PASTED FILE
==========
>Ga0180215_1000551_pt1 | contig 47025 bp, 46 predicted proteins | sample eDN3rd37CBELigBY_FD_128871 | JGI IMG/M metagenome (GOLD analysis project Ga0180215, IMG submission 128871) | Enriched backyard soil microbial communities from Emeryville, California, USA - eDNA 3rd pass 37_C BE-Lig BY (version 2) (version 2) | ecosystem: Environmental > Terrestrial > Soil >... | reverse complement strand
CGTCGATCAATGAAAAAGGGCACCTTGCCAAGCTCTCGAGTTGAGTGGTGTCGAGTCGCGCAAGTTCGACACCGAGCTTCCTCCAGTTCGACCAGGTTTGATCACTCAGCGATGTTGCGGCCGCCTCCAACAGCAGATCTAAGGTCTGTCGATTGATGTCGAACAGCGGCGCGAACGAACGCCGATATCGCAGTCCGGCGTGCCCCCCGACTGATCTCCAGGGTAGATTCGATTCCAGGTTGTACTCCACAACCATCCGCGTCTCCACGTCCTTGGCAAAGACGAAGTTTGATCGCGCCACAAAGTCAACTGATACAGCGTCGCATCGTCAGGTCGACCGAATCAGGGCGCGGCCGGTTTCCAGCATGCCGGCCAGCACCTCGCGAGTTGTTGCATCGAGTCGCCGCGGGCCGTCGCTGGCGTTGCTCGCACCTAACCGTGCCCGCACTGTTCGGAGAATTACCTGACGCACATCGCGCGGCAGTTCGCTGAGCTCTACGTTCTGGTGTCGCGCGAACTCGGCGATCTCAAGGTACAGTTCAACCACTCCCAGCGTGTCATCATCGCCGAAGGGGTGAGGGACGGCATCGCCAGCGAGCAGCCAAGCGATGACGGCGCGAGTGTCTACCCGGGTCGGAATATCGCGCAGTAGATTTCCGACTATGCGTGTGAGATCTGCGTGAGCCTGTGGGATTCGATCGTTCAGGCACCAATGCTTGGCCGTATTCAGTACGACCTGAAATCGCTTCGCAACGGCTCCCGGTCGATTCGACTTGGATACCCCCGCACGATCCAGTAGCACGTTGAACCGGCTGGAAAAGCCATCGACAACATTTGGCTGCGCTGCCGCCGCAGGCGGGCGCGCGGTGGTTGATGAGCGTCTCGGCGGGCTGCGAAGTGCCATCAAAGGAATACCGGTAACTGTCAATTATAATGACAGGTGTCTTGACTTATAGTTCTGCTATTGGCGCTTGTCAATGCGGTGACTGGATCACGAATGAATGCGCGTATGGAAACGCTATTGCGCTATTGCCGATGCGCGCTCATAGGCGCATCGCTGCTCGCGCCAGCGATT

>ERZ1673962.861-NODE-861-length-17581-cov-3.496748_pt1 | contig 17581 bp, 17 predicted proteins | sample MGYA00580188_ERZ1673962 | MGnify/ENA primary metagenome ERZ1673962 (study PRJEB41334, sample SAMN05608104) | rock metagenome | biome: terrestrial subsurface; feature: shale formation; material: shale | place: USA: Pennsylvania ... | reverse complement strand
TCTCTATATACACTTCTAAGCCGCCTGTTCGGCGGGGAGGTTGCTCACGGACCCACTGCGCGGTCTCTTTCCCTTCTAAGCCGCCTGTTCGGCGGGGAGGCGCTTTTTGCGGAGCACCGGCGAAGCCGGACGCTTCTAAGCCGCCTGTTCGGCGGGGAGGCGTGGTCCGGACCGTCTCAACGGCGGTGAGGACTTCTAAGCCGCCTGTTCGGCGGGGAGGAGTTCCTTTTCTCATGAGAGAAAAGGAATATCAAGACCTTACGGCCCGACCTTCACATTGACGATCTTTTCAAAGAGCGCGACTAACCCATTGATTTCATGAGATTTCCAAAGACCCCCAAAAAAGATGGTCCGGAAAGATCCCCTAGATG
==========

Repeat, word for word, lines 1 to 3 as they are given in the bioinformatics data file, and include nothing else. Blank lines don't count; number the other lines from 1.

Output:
>Ga0180215_1000551_pt1 | contig 47025 bp, 46 predicted proteins | sample eDN3rd37CBELigBY_FD_128871 | JGI IMG/M metagenome (GOLD analysis project Ga0180215, IMG submission 128871) | Enriched backyard soil microbial communities from Emeryville, California, USA - eDNA 3rd pass 37_C BE-Lig BY (version 2) (version 2) | ecosystem: Environmental > Terrestrial > Soil >... | reverse complement strand
CGTCGATCAATGAAAAAGGGCACCTTGCCAAGCTCTCGAGTTGAGTGGTGTCGAGTCGCGCAAGTTCGACACCGAGCTTCCTCCAGTTCGACCAGGTTTGATCACTCAGCGATGTTGCGGCCGCCTCCAACAGCAGATCTAAGGTCTGTCGATTGATGTCGAACAGCGGCGCGAACGAACGCCGATATCGCAGTCCGGCGTGCCCCCCGACTGATCTCCAGGGTAGATTCGATTCCAGGTTGTACTCCACAACCATCCGCGTCTCCACGTCCTTGGCAAAGACGAAGTTTGATCGCGCCACAAAGTCAACTGATACAGCGTCGCATCGTCAGGTCGACCGAATCAGGGCGCGGCCGGTTTCCAGCATGCCGGCCAGCACCTCGCGAGTTGTTGCATCGAGTCGCCGCGGGCCGTCGCTGGCGTTGCTCGCACCTAACCGTGCCCGCACTGTTCGGAGAATTACCTGACGCACATCGCGCGGCAGTTCGCTGAGCTCTACGTTCTGGTGTCGCGCGAACTCGGCGATCTCAAGGTACAGTTCAACCACTCCCAGCGTGTCATCATCGCCGAAGGGGTGAGGGACGGCATCGCCAGCGAGCAGCCAAGCGATGACGGCGCGAGTGTCTACCCGGGTCGGAATATCGCGCAGTAGATTTCCGACTATGCGTGTGAGATCTGCGTGAGCCTGTGGGATTCGATCGTTCAGGCACCAATGCTTGGCCGTATTCAGTACGACCTGAAATCGCTTCGCAACGGCTCCCGGTCGATTCGACTTGGATACCCCCGCACGATCCAGTAGCACGTTGAACCGGCTGGAAAAGCCATCGACAACATTTGGCTGCGCTGCCGCCGCAGGCGGGCGCGCGGTGGTTGATGAGCGTCTCGGCGGGCTGCGAAGTGCCATCAAAGGAATACCGGTAACTGTCAATTATAATGACAGGTGTCTTGACTTATAGTTCTGCTATTGGCGCTTGTCAATGCGGTGACTGGATCACGAATGAATGCGCGTATGGAAACGCTATTGCGCTATTGCCGATGCGCGCTCATAGGCGCATCGCTGCTCGCGCCAGCGATT

>ERZ1673962.861-NODE-861-length-17581-cov-3.496748_pt1 | contig 17581 bp, 17 predicted proteins | sample MGYA00580188_ERZ1673962 | MGnify/ENA primary metagenome ERZ1673962 (study PRJEB41334, sample SAMN05608104) | rock metagenome | biome: terrestrial subsurface; feature: shale formation; material: shale | place: USA: Pennsylvania ... | reverse complement strand